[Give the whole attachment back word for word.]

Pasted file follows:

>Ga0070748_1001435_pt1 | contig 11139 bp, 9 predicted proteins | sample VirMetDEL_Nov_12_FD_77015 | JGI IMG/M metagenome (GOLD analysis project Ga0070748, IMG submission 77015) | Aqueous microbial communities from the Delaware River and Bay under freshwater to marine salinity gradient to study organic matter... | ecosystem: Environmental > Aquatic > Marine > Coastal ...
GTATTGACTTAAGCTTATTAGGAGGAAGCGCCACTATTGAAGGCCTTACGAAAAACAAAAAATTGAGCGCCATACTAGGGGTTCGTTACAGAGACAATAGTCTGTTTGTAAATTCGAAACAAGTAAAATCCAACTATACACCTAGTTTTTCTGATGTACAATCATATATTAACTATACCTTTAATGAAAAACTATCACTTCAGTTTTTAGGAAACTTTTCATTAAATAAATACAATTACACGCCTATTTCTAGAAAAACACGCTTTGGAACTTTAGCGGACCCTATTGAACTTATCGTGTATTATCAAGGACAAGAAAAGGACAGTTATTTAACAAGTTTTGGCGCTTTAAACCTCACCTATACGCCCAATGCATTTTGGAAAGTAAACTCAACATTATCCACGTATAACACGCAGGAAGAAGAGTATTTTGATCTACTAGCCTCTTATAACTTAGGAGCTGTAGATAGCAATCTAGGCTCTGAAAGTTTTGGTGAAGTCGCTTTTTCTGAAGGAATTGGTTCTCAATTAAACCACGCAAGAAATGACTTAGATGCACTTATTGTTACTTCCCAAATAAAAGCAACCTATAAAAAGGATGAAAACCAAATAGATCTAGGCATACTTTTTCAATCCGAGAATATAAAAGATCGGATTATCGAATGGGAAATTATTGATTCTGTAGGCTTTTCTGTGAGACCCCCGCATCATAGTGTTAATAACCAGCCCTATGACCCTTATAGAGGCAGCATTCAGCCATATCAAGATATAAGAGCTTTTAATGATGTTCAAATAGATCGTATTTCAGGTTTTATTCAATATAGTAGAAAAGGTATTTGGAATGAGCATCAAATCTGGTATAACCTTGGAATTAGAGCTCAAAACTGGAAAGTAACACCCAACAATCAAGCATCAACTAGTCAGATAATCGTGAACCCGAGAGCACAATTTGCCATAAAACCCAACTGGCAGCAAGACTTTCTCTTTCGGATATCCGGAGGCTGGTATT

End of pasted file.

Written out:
>Ga0070748_1001435_pt1 | contig 11139 bp, 9 predicted proteins | sample VirMetDEL_Nov_12_FD_77015 | JGI IMG/M metagenome (GOLD analysis project Ga0070748, IMG submission 77015) | Aqueous microbial communities from the Delaware River and Bay under freshwater to marine salinity gradient to study organic matter... | ecosystem: Environmental > Aquatic > Marine > Coastal ...
GTATTGACTTAAGCTTATTAGGAGGAAGCGCCACTATTGAAGGCCTTACGAAAAACAAAAAATTGAGCGCCATACTAGGGGTTCGTTACAGAGACAATAGTCTGTTTGTAAATTCGAAACAAGTAAAATCCAACTATACACCTAGTTTTTCTGATGTACAATCATATATTAACTATACCTTTAATGAAAAACTATCACTTCAGTTTTTAGGAAACTTTTCATTAAATAAATACAATTACACGCCTATTTCTAGAAAAACACGCTTTGGAACTTTAGCGGACCCTATTGAACTTATCGTGTATTATCAAGGACAAGAAAAGGACAGTTATTTAACAAGTTTTGGCGCTTTAAACCTCACCTATACGCCCAATGCATTTTGGAAAGTAAACTCAACATTATCCACGTATAACACGCAGGAAGAAGAGTATTTTGATCTACTAGCCTCTTATAACTTAGGAGCTGTAGATAGCAATCTAGGCTCTGAAAGTTTTGGTGAAGTCGCTTTTTCTGAAGGAATTGGTTCTCAATTAAACCACGCAAGAAATGACTTAGATGCACTTATTGTTACTTCCCAAATAAAAGCAACCTATAAAAAGGATGAAAACCAAATAGATCTAGGCATACTTTTTCAATCCGAGAATATAAAAGATCGGATTATCGAATGGGAAATTATTGATTCTGTAGGCTTTTCTGTGAGACCCCCGCATCATAGTGTTAATAACCAGCCCTATGACCCTTATAGAGGCAGCATTCAGCCATATCAAGATATAAGAGCTTTTAATGATGTTCAAATAGATCGTATTTCAGGTTTTATTCAATATAGTAGAAAAGGTATTTGGAATGAGCATCAAATCTGGTATAACCTTGGAATTAGAGCTCAAAACTGGAAAGTAACACCCAACAATCAAGCATCAACTAGTCAGATAATCGTGAACCCGAGAGCACAATTTGCCATAAAACCCAACTGGCAGCAAGACTTTCTCTTTCGGATATCCGGAGGCTGGTATT